Trans World has announced their intention to focus on the f.y.e. brand and convert all Sam Goody stores to f.y.e stores in the future. As of February 2009, Trans World removed the Sam Goody brand from its corporate website. They did keep one store in San Diego branded Sam Goody due to the cost of changing the signs, until late 2012. The San Diego Union-Tribune article about closing of the San Diego store in 2012 is the last documented case of the existence of a Sam Goody store. Over the years, there have been a number of rumors of Sam Goody signs not being removed from other former Sam Goody properties; unfortunately, there has not been any published report in a reliable news publication that would support any of these unsubstantiated sightings.
Transworld still has a Sam Goody open for business currently located in the newly renovated Centre of Tallahassee in Tallahassee, Florida. It was to also change into an FYE in 2008, but did not, due to a rent increase for the sign change.
Sam Goody in the United Kingdom
In 1990, Sam Goody entered the UK market and established a presence in a number of English towns, such as Milton Keynes, Weston-super-Mare and Stockport, with a "deep catalogue" retail format that included a large amount of "recurrent" music albums and videos. However, whereas this format might have been successful in the United States in the 1980s and early 1990s, in the United Kingdom it came under pressure from a range of price led and established retailers. In 1999, Sam Goody had exited from UK marketplace, selling its stores off to rival retailers. At the chain's height, there were 22 stores and only 14 store remaining when the company had exited the U.K. market.
The Stockport store was launched to much "fanfare" in a new retail development at the end of the Mersey Way shopping centre over two floors and mezzanine, with a special listening post area with a view of the entire mall.
However Sam Goody misjudged the marketplace and opened its store directly across the way from the slightly cheaper Our Price store, as well as nearby the successful Stockport value retailer Music Zone (Trade Direct) and HMV. Even though the store featured a larger amount of stock than its rivals and more obscure records, this was not enough to tempt the shoppers of Stockport away from the English companies, who preferred to shop around for the best deal. The store closed and the unit is now taken by a building society.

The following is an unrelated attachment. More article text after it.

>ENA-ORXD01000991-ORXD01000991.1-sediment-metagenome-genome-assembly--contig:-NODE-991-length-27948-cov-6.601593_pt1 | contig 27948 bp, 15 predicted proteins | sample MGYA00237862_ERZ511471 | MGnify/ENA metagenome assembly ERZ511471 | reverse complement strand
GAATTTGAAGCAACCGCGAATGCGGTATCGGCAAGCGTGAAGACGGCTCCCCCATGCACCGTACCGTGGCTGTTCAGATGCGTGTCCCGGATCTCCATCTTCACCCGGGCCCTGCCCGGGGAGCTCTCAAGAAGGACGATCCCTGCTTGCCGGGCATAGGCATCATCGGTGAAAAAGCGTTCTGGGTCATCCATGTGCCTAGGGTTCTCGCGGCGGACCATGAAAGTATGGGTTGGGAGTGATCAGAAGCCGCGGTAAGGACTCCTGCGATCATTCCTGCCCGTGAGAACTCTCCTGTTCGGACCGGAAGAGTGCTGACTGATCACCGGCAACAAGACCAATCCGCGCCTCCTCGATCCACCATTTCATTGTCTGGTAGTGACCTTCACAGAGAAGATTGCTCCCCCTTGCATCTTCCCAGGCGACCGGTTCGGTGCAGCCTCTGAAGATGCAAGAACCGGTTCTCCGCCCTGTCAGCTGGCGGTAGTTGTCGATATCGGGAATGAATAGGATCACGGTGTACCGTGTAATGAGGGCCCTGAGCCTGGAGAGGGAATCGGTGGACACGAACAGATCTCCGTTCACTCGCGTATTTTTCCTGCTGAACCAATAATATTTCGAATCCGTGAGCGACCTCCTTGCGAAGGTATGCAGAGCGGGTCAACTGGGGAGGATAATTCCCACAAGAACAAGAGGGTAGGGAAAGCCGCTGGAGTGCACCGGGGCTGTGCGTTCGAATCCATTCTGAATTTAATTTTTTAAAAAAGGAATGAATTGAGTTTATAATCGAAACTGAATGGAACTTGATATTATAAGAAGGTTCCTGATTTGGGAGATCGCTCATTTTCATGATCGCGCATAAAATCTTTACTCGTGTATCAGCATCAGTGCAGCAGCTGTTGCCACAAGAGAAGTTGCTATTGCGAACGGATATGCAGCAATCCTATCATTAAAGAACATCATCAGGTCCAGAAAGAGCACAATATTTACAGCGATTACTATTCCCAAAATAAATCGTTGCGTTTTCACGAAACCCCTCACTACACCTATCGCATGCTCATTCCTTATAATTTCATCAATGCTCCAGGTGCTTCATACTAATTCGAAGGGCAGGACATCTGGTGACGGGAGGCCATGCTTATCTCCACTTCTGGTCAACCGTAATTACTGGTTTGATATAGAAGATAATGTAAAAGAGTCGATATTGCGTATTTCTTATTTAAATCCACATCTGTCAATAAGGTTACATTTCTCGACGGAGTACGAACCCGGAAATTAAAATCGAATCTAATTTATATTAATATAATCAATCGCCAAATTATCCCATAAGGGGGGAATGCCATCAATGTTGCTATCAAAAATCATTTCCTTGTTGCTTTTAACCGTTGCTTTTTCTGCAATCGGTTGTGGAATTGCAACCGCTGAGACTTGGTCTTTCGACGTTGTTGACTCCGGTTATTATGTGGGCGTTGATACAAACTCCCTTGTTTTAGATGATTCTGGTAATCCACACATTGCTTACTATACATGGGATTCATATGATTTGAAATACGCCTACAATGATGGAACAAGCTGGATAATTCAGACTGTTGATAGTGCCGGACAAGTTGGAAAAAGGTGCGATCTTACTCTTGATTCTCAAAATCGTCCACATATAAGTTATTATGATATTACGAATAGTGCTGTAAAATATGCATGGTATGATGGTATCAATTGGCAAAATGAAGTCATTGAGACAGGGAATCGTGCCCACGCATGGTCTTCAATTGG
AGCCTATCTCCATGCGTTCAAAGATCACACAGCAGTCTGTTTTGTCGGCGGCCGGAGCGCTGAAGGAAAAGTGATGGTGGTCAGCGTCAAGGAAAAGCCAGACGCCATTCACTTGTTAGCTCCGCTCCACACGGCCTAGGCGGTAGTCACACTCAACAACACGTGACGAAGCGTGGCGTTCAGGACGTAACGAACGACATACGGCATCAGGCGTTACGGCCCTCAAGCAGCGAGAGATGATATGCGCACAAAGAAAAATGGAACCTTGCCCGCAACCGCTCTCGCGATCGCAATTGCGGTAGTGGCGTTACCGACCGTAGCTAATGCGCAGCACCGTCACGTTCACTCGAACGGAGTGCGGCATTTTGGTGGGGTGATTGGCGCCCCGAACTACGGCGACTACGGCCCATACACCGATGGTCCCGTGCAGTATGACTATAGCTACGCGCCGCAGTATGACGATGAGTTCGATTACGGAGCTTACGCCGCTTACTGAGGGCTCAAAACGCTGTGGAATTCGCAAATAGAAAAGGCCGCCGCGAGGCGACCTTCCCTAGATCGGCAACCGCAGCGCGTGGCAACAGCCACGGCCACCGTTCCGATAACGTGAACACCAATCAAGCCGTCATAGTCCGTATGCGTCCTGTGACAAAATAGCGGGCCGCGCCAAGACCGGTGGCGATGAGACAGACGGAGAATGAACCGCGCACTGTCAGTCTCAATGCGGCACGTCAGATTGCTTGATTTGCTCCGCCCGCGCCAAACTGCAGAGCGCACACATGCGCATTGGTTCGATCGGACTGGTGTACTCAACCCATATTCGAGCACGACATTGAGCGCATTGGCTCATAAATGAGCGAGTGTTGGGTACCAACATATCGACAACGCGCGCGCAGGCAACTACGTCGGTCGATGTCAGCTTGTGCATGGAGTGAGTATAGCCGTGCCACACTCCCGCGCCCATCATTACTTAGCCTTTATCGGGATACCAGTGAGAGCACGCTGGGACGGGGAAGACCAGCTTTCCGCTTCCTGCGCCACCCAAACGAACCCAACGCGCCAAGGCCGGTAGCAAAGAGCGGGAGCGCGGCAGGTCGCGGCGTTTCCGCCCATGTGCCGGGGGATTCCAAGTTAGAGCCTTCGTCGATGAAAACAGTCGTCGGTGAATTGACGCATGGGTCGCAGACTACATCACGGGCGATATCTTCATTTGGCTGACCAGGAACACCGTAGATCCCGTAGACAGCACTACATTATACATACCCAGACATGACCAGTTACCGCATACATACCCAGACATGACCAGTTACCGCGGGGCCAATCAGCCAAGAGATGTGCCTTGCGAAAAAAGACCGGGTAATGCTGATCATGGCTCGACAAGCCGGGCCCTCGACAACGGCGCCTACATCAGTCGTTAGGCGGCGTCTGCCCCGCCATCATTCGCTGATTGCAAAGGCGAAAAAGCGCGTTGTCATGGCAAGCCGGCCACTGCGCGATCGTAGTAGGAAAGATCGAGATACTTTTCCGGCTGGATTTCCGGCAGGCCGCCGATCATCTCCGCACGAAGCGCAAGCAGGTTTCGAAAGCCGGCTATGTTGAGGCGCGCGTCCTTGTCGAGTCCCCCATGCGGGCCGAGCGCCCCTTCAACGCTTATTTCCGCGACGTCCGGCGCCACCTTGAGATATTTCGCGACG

After Sam Goody had decided to exit the tough English market, the Weston-super-Mare store was sold to American rival Tower Records who rebranded it as Tower Express before they also decided to quit the UK market.
- Ed, Easy (December 15, 2011). "The Story of Sam Gutowitz". No Depression.
- Barmash, Isadore (Jun 13, 1988). "At 85, Sam Goody Longs For a New Business". New York Times. p. D2. Alternate Link via ProQuest.
- Kleinfield, N.R. (February 29, 1980). "The Origins of Sam Goody Inc.: Capitalized on the LP Record 29 Stores in Chain". New York Times. p. B4. Alternate Link via ProQuest.
- Barmash, Isadore (December 14, 1977). "American Can Plans To Buy Sam Goody". New York Times. pp. D1, D7. (subscription required (. )) Alternate Link via ProQuest.
- Schuster, Mike (June 19, 2009). "Mall Brands: Sam Goody". Minyanville.
- "2002 snapshot of Musicland website archived at Archive.org". Sam Goody. Archived from the original on 2002-12-09.
- "Trans World set to buy struggling Musicland". Business Review. February 21, 2006.
- "February 9, 2009 Internet Archive snapshot of samgoody.com website". Archived from the original on 2009-02-09.
- Mannes, Tanya (September 12, 2012). "Sam Goody store to close (the last one!): Most of the chain's stores were converted to F.Y.E. brand". San Diego Union-Tribune.
- Ferguson, Tom & Christman, Ed (February 13, 1999). "Musicland Pulls Out Of U.K.". Billboard 111 (7). pp. 12, 123. ISSN 0006-2510.
- Ferguson, Tom (January 9, 2010). "Atlantic Crossing". Billboard 122 (1). p. 24. ISSN 0006-2510.